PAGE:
Date: Mon, 7 Aug 2000 12:09:53 -0700 From: "Jeremy Brown" <JBrownnopsamech.com> Subject: Re: The end of Saab as we know it?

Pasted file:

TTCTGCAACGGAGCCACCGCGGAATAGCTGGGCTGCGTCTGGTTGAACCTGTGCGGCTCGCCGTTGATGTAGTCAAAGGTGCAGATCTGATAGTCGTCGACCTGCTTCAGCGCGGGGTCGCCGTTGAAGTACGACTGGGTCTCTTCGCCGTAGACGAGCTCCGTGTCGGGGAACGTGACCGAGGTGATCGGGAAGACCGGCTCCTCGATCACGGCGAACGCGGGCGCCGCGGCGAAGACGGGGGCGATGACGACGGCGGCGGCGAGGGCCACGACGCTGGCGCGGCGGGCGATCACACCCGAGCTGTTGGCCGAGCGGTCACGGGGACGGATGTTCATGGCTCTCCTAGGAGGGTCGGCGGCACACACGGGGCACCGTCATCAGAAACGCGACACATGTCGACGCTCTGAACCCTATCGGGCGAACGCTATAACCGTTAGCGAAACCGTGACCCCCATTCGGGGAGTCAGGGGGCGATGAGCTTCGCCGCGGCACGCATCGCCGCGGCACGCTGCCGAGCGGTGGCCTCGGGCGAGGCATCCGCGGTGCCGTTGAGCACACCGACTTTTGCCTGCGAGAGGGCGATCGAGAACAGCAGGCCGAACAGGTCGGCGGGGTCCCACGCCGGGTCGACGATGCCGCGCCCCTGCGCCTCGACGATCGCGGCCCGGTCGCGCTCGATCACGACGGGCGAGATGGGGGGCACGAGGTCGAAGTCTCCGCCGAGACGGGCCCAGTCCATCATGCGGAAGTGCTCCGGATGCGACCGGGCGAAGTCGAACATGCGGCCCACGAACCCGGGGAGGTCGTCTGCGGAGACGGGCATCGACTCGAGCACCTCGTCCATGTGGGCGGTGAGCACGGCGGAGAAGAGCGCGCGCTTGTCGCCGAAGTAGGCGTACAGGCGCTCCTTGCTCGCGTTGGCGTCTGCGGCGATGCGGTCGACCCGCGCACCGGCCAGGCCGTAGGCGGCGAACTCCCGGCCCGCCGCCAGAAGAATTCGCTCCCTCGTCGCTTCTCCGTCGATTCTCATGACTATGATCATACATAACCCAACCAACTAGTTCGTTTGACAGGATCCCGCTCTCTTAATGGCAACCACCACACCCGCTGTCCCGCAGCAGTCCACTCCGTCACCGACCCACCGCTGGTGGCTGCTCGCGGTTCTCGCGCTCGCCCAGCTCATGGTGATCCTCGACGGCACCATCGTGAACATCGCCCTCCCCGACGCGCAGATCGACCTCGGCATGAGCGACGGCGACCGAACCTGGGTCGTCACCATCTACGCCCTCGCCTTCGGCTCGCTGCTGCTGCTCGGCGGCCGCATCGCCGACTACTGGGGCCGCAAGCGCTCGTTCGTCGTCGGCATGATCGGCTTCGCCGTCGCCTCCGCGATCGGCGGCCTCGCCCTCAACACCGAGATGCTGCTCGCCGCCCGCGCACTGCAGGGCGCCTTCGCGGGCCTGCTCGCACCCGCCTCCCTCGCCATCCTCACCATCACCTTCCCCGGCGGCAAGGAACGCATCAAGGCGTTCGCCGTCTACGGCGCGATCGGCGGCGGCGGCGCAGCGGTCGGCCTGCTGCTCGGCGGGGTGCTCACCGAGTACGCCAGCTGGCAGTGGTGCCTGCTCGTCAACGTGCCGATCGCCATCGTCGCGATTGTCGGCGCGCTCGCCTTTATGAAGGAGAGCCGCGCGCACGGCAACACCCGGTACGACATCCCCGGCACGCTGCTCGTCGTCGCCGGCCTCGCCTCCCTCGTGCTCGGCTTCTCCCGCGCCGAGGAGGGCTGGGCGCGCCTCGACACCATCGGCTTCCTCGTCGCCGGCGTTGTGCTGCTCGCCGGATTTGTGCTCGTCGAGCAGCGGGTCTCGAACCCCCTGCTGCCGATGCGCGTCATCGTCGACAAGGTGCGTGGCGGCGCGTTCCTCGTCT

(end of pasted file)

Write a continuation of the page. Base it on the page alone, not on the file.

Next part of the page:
OK Guys, let me try re-emphasize my points: 1. The smaller companies can no longer survive on their own. If GM or another company had not purchased them, Saab would probably fold. 2. If GM does things right like the 9-3 & 9-5, this will be good. A high end (call it the 9-HE) or roadster (call it the 9-R) Saab done in the same vein as those cars will be a tremendous boost to the marque, while conversly, a POS 9-HE or 9-R would turn off a great many of people, including my self. As a die-hard fan of the Saab marque, I want GM's investment to produce a car that is true to the Saab name without some of its failings of the past, ie expenseive, hard to reach components that drive my mechanic up the wall. (an example: It is often cheaper to trash the whole car than replace/repair an older Saab transmission in the US. I have seen many Saabs in excelent condition, great chasis, engine, and interior, on the racks at junk yards because of the transmission.) 3. Being part of GM gives Saab some tremendous advantages in desing costs, parts procurement, service, customer financing, and features. In the US the GMAC financing arm has helped many people buy a Saab. GM's On*Star vehical assistance system gives it a serious entry to the vehical navigation help systems that many high end cars are now shipping with. The trend I have seen with many of the large car companies is to give each division its own desing group, let the divisions get together and figure out what they can share across the company, then design the cars around the shared components. The design teams will often take these components and tweak them so much that you wouldn't even know that they were sharing components. Hopefully the days of the Chevy Citation/Pontiac Phoenix/Cadillac Cimmeron retagged clones from the '70s and '80s are gone forever. A well done V-6 engine could give Saab a serious power plant that matches offerings from companies such as Acura, Audi, M-B, Infinity, et cetera. A poorly done engine could sour the public on an otherwise very good car. 4. Try to look for the positive in the GM investment. Do not think that just because GM is an American company they are going to put out a "giant, three ton, gas guzzling, carburetor based V-8, finned behemoth from 1962" Saab. US cars are not like that any more, and have not been since the late 1970's. There are still large US cars with V-8 engines, but most if not all are on smaller, more economical frames that are designed initially as V-6 platforms. The size comes from body components added after the frames are laid out. A V-8 ( you may swear at this point ) Saab, if designed, would more than likely be based on a Saab or Opel V-6 chassis and be primarily for the North American market. [ I say North American market because Canada, and Mexico less so, are also part of the market that includes the US. (To the Canadians: please don't rip me on this one, US and Canadian auto standards are virtually identical.)] In Europe, that style car would probably be aimed at the Corporate/Government limousine market. I understand that European gasoline costs force European market autos to be of a smaller, more fuel efficient designs that get high power from performance tweaks instead of raw size. I am also aware of the American tend to oversize things, but it is a fallacy that we always insist that bigger is better. We are not all from Texas (To the Texans: please don't rip me on this one, the largest consumer vehicle in the US, the Ford Excursion SUV, has sold the most amount in your state.), we do not all live in big open areas like Montana, Utah, or the Dakotas. Some of us actually live in cities or have lives where size and economics play a big role in our car purchasing. Japanese and European cars often will fit into this market, more so with the Japanese. Basic point: just because GM wants to expand the Saab line, does not spell the end of the Saab as we know it. You may not like the "division" title and mourn that it has happened, but that is what has happened. Jeremy from MA, USA